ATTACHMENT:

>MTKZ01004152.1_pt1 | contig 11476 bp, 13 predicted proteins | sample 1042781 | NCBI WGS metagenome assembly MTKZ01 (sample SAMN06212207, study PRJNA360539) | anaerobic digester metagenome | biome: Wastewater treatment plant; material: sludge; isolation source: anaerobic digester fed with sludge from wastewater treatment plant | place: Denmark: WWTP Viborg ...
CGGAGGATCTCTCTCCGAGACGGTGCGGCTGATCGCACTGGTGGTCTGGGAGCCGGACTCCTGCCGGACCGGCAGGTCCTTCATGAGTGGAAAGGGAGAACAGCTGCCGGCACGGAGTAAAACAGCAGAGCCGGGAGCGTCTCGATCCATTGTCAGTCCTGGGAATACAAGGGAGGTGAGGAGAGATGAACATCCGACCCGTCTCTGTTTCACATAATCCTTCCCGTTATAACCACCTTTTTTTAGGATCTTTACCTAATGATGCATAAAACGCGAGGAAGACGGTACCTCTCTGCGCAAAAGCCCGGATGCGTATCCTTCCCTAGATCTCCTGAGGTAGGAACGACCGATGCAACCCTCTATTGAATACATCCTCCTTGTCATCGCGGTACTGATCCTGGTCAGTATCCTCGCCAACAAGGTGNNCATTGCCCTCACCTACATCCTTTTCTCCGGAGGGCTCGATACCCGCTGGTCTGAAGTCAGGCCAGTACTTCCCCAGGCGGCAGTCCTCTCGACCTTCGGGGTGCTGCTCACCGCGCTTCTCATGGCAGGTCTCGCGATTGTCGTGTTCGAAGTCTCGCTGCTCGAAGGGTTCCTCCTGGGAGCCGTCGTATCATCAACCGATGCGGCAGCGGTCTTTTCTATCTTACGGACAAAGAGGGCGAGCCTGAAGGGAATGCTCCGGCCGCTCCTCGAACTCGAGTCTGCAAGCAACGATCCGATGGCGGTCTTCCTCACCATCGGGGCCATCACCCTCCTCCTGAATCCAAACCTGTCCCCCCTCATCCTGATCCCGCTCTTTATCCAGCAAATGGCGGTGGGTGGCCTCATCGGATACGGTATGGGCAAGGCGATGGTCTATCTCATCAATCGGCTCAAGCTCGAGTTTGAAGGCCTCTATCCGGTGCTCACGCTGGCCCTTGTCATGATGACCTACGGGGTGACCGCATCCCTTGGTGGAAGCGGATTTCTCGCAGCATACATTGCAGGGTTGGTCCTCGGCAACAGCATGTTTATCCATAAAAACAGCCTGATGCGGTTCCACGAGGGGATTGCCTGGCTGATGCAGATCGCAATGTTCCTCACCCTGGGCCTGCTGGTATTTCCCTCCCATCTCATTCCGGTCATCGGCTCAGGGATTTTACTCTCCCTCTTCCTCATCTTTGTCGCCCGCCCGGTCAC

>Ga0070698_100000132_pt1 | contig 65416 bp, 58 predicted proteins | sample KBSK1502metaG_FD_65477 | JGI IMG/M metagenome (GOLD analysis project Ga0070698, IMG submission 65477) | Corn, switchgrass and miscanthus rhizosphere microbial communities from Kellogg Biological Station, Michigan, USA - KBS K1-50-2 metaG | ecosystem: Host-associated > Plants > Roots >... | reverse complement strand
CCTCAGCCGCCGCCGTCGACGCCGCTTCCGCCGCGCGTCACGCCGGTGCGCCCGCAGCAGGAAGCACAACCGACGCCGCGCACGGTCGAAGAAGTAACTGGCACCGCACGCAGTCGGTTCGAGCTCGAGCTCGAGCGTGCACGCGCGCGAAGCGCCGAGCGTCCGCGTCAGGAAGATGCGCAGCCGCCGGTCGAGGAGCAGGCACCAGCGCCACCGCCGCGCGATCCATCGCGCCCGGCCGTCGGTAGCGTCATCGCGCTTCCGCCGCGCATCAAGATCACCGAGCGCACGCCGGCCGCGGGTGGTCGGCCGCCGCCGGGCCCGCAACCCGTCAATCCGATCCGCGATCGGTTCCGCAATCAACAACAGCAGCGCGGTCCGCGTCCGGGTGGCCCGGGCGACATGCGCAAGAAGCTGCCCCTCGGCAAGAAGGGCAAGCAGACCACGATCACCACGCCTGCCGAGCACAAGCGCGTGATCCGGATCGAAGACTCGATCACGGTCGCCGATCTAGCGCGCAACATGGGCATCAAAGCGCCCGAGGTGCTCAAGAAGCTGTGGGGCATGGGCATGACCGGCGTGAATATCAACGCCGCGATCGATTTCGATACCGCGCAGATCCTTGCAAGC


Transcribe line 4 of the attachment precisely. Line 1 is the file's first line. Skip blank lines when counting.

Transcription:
CCTCAGCCGCCGCCGTCGACGCCGCTTCCGCCGCGCGTCACGCCGGTGCGCCCGCAGCAGGAAGCACAACCGACGCCGCGCACGGTCGAAGAAGTAACTGGCACCGCACGCAGTCGGTTCGAGCTCGAGCTCGAGCGTGCACGCGCGCGAAGCGCCGAGCGTCCGCGTCAGGAAGATGCGCAGCCGCCGGTCGAGGAGCAGGCACCAGCGCCACCGCCGCGCGATCCATCGCGCCCGGCCGTCGGTAGCGTCATCGCGCTTCCGCCGCGCATCAAGATCACCGAGCGCACGCCGGCCGCGGGTGGTCGGCCGCCGCCGGGCCCGCAACCCGTCAATCCGATCCGCGATCGGTTCCGCAATCAACAACAGCAGCGCGGTCCGCGTCCGGGTGGCCCGGGCGACATGCGCAAGAAGCTGCCCCTCGGCAAGAAGGGCAAGCAGACCACGATCACCACGCCTGCCGAGCACAAGCGCGTGATCCGGATCGAAGACTCGATCACGGTCGCCGATCTAGCGCGCAACATGGGCATCAAAGCGCCCGAGGTGCTCAAGAAGCTGTGGGGCATGGGCATGACCGGCGTGAATATCAACGCCGCGATCGATTTCGATACCGCGCAGATCCTTGCAAGC